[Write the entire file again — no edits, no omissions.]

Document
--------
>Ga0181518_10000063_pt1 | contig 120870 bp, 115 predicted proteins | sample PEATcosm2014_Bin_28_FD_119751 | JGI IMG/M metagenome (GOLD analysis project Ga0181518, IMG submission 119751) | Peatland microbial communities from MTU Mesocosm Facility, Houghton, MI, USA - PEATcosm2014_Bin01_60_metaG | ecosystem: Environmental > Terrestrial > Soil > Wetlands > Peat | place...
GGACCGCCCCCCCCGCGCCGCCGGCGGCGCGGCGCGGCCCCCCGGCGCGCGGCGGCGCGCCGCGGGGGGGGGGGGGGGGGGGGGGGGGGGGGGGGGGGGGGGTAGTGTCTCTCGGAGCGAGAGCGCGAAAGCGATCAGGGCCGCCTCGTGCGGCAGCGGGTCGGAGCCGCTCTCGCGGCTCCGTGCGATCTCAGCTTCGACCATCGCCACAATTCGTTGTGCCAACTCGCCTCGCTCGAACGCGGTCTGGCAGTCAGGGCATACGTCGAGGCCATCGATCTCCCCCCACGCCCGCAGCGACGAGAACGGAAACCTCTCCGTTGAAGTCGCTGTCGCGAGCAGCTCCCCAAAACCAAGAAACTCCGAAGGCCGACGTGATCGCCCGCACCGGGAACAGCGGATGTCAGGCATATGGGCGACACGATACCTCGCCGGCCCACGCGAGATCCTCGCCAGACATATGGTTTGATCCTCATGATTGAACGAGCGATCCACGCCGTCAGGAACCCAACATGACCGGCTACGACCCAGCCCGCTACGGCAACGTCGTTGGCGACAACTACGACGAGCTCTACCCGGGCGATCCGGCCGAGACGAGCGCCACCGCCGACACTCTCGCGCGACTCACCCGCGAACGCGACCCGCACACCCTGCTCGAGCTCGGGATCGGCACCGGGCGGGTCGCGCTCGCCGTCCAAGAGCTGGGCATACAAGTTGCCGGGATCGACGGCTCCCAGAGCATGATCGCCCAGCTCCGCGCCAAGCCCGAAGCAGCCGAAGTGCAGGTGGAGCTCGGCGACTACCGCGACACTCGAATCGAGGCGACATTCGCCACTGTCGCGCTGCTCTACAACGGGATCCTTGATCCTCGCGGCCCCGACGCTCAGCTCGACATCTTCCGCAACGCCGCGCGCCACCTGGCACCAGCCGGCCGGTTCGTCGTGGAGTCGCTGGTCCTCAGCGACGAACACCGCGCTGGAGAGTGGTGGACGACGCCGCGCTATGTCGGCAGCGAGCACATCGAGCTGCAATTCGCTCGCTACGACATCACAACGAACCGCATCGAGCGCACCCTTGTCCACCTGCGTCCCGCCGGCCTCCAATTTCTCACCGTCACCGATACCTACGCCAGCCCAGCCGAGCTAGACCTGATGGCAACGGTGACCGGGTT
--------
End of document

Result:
>Ga0181518_10000063_pt1 | contig 120870 bp, 115 predicted proteins | sample PEATcosm2014_Bin_28_FD_119751 | JGI IMG/M metagenome (GOLD analysis project Ga0181518, IMG submission 119751) | Peatland microbial communities from MTU Mesocosm Facility, Houghton, MI, USA - PEATcosm2014_Bin01_60_metaG | ecosystem: Environmental > Terrestrial > Soil > Wetlands > Peat | place...
GGACCGCCCCCCCCGCGCCGCCGGCGGCGCGGCGCGGCCCCCCGGCGCGCGGCGGCGCGCCGCGGGGGGGGGGGGGGGGGGGGGGGGGGGGGGGGGGGGGGGTAGTGTCTCTCGGAGCGAGAGCGCGAAAGCGATCAGGGCCGCCTCGTGCGGCAGCGGGTCGGAGCCGCTCTCGCGGCTCCGTGCGATCTCAGCTTCGACCATCGCCACAATTCGTTGTGCCAACTCGCCTCGCTCGAACGCGGTCTGGCAGTCAGGGCATACGTCGAGGCCATCGATCTCCCCCCACGCCCGCAGCGACGAGAACGGAAACCTCTCCGTTGAAGTCGCTGTCGCGAGCAGCTCCCCAAAACCAAGAAACTCCGAAGGCCGACGTGATCGCCCGCACCGGGAACAGCGGATGTCAGGCATATGGGCGACACGATACCTCGCCGGCCCACGCGAGATCCTCGCCAGACATATGGTTTGATCCTCATGATTGAACGAGCGATCCACGCCGTCAGGAACCCAACATGACCGGCTACGACCCAGCCCGCTACGGCAACGTCGTTGGCGACAACTACGACGAGCTCTACCCGGGCGATCCGGCCGAGACGAGCGCCACCGCCGACACTCTCGCGCGACTCACCCGCGAACGCGACCCGCACACCCTGCTCGAGCTCGGGATCGGCACCGGGCGGGTCGCGCTCGCCGTCCAAGAGCTGGGCATACAAGTTGCCGGGATCGACGGCTCCCAGAGCATGATCGCCCAGCTCCGCGCCAAGCCCGAAGCAGCCGAAGTGCAGGTGGAGCTCGGCGACTACCGCGACACTCGAATCGAGGCGACATTCGCCACTGTCGCGCTGCTCTACAACGGGATCCTTGATCCTCGCGGCCCCGACGCTCAGCTCGACATCTTCCGCAACGCCGCGCGCCACCTGGCACCAGCCGGCCGGTTCGTCGTGGAGTCGCTGGTCCTCAGCGACGAACACCGCGCTGGAGAGTGGTGGACGACGCCGCGCTATGTCGGCAGCGAGCACATCGAGCTGCAATTCGCTCGCTACGACATCACAACGAACCGCATCGAGCGCACCCTTGTCCACCTGCGTCCCGCCGGCCTCCAATTTCTCACCGTCACCGATACCTACGCCAGCCCAGCCGAGCTAGACCTGATGGCAACGGTGACCGGGTT